HC Deb 05 March 1997 vol 291 cc911-3 3.58 pm
The Parliamentary Under-Secretary of State for the Environment (Sir Paul Beresford)

On a point of order, Madam Speaker. I should like to correct an answer that I gave yesterday in response to a question from the hon. Member for Bristol, East (Ms Corston).

Referring to Bristol councillors' allowances, I said: They are raising their own pay by up to 66 per cent."—[Official Report, 4 March 1997; Vol. 291, c. 702.] I should have used the past tense.

According to a reply to a question to the chairman of Bristol city council's policy and finance committee, the increase in special responsibility allowances for 1995–96 was from £19,200 to £30,600. That is a 59.4 per cent. increase. A press report on that increase points out that annual allowances for the five chairmen increased from £1,200 to £2,000, which is a 66.67 per cent. increase.

I apologise, Madam Speaker. It was certainly not my intention to mislead the House.

Mrs. Alice Mahon (Halifax)

On a point of order, Madam Speaker. You will be aware of the controversy surrounding the remarks of the hon. Member for Welwyn Hatfield (Mr. Evans), which maligned women in general but were particularly insulting to female Members of Parliament. Many hon. Members believe that his behaviour has brought the House into disrepute. Is there a relevant or appropriate Committee to which the matter may be referred in order to resolve it?

Madam Speaker

No. As I am sure the hon. Lady is aware, there is no appropriate Committee of the House to which the matter could be referred. As Speaker, I have no responsibility or authority regarding speeches or comments made outside the House. My task is to keep my ears open for comments made in the House—and I think that I have enough to do in that regard without concerning myself with remarks made outside it.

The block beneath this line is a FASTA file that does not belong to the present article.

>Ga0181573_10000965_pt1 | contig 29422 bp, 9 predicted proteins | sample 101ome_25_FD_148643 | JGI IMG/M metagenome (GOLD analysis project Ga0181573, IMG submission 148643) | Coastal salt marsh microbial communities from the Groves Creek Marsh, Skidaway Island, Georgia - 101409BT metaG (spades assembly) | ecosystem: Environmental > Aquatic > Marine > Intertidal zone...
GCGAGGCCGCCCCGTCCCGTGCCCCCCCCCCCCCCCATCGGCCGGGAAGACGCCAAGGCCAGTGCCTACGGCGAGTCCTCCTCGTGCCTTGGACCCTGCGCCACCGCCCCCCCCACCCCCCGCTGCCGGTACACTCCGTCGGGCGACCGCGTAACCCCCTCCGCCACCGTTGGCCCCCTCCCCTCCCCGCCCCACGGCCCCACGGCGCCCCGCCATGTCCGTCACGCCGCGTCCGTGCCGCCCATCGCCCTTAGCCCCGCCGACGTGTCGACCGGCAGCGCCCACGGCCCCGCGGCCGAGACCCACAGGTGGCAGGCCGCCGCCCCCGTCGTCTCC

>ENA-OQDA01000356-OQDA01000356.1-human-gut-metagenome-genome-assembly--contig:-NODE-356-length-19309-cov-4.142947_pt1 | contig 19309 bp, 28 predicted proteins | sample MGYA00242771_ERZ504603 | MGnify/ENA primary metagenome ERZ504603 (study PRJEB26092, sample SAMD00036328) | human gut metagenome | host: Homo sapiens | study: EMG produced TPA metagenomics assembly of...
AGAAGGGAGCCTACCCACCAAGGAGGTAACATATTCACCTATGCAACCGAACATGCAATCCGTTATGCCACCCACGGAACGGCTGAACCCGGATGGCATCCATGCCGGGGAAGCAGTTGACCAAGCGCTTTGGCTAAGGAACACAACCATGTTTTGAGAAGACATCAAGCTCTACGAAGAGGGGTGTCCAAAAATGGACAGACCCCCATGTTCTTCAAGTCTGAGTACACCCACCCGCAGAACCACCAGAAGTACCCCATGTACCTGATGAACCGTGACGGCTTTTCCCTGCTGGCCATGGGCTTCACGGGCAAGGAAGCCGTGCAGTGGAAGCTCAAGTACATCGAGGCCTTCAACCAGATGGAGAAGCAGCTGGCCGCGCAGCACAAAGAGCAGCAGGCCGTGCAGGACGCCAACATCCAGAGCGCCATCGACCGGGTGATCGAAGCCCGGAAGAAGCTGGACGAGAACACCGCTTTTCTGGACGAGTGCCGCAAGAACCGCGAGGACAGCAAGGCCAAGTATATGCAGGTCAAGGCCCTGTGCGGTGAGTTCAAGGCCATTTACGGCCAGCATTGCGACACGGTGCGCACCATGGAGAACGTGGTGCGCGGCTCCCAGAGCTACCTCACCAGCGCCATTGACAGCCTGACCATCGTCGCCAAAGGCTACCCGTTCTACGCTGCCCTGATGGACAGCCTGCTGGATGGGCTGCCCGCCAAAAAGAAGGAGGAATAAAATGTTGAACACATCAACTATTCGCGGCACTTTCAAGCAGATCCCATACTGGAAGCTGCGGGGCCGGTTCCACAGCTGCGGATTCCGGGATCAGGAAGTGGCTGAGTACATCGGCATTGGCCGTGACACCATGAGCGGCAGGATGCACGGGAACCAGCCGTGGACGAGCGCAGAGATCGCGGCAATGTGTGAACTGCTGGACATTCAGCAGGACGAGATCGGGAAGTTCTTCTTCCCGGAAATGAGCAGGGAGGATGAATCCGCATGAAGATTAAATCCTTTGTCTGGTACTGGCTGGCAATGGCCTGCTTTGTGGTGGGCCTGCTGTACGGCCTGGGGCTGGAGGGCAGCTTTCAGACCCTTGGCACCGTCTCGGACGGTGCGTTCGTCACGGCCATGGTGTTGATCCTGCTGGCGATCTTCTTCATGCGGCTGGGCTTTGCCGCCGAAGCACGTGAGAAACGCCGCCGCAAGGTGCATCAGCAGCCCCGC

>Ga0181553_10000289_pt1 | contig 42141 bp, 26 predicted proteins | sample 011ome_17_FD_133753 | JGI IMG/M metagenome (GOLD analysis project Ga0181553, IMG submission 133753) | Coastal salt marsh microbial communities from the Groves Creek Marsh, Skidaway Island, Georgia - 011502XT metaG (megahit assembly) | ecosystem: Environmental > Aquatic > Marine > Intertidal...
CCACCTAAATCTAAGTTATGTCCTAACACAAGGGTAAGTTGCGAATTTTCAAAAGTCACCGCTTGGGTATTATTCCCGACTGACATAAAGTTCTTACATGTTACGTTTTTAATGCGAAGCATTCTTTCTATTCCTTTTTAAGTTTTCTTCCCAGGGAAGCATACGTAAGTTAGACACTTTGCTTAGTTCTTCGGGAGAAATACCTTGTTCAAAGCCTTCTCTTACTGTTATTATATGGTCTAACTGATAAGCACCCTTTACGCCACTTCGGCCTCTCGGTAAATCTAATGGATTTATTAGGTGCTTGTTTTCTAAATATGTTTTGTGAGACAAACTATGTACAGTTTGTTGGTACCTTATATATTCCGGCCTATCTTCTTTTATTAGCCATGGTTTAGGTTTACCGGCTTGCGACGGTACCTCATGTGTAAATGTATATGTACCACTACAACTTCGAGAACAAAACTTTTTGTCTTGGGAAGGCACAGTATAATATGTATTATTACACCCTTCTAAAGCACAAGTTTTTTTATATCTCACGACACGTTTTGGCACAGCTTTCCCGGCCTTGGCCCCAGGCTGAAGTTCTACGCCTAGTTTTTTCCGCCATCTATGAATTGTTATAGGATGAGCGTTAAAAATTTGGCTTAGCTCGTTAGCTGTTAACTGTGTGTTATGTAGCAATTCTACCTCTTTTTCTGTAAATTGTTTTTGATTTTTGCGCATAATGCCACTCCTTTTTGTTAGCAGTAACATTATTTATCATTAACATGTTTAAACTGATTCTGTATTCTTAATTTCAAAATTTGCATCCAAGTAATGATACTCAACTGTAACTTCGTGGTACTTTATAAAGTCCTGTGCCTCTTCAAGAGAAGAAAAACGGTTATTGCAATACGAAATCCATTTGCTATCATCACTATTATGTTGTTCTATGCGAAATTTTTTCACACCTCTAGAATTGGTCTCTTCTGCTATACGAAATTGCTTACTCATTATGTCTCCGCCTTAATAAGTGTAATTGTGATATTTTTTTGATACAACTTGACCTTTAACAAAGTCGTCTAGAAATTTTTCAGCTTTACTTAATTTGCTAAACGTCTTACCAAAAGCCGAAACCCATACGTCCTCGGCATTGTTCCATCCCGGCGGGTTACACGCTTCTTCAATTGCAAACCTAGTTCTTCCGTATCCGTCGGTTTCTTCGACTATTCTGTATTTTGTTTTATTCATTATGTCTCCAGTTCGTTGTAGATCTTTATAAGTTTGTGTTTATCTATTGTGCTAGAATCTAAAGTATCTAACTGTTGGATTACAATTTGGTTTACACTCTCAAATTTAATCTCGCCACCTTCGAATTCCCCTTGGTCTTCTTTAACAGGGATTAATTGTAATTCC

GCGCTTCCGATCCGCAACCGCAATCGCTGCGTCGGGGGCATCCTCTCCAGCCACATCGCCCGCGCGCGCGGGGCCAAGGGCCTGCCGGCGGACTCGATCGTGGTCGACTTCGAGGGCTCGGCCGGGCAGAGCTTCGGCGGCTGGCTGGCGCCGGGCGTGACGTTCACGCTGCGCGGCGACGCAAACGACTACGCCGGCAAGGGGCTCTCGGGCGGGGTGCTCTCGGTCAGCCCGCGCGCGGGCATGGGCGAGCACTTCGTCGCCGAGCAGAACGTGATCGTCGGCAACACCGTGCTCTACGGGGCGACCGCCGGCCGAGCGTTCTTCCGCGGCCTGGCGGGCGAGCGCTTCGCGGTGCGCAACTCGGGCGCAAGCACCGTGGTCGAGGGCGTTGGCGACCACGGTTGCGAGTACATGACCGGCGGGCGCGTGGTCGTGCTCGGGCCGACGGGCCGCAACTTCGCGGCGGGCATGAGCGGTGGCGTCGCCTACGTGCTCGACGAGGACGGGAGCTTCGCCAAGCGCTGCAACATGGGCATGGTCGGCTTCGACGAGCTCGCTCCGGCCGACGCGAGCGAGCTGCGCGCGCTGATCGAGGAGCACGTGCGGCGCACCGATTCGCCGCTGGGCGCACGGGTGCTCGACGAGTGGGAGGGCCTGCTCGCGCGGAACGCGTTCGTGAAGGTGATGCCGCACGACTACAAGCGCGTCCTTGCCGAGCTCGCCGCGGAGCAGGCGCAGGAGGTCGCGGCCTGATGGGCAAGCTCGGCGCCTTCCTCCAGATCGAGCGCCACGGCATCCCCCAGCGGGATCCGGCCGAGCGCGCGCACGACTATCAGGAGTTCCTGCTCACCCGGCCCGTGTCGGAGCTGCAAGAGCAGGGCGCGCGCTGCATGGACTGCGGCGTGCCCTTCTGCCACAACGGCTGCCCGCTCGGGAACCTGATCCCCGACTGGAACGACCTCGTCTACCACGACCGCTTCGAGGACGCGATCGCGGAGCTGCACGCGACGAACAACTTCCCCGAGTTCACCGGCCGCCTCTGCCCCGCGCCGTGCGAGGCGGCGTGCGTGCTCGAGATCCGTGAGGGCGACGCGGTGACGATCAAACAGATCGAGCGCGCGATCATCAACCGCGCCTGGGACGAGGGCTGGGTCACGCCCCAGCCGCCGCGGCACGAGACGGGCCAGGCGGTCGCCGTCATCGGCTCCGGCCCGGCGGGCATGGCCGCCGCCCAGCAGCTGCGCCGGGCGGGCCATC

Mr. Denis MacShane (Rotherham)

On a point of order, Madam Speaker. My point of order concerns the rights of constituents to approach Members of Parliament. Some constituents who are concerned about the closure of the Rotherham benefits agency came to my surgery on Saturday, and I shall take up their case with the relevant Minister. However, I was astonished when they gave me a top-level circular that was issued to all Benefits Agency staff threatening them with disciplinary action or dismissal if they contacted Members of Parliament about the matter. I believe that the Benefits Agency director, Peter Mathison, should be made to come to the Bar of the House on his knees to apologise for that threat to the right of British citizens to contact their Members of Parliament. I seek your ruling, Madam Speaker, so that no constituents of mine or of any other hon. Member need fear contacting their Members of Parliament about any issue.

Madam Speaker

I am grateful to the hon. Gentleman for giving me a little notice of the matter. Without necessarily commenting on a particular case, I confirm that I am strongly of the view that constituents should not be prevented by their employer or anyone else in a similar position from taking matters of public or personal concern to their Member of Parliament. The House and all its Members are here to represent the people, and we cannot do that properly if people's grievances and complaints are stifled.

Mrs. Audrey Wise (Preston)

Further to the point of order raised by my hon. Friend the Member for Halifax (Mrs. Mahon), Madam Speaker, will time be made available for the Prime Minister to make a statement to the House about the disreputable remarks of the hon. Member for Welwyn Hatfield (Mr. Evans)?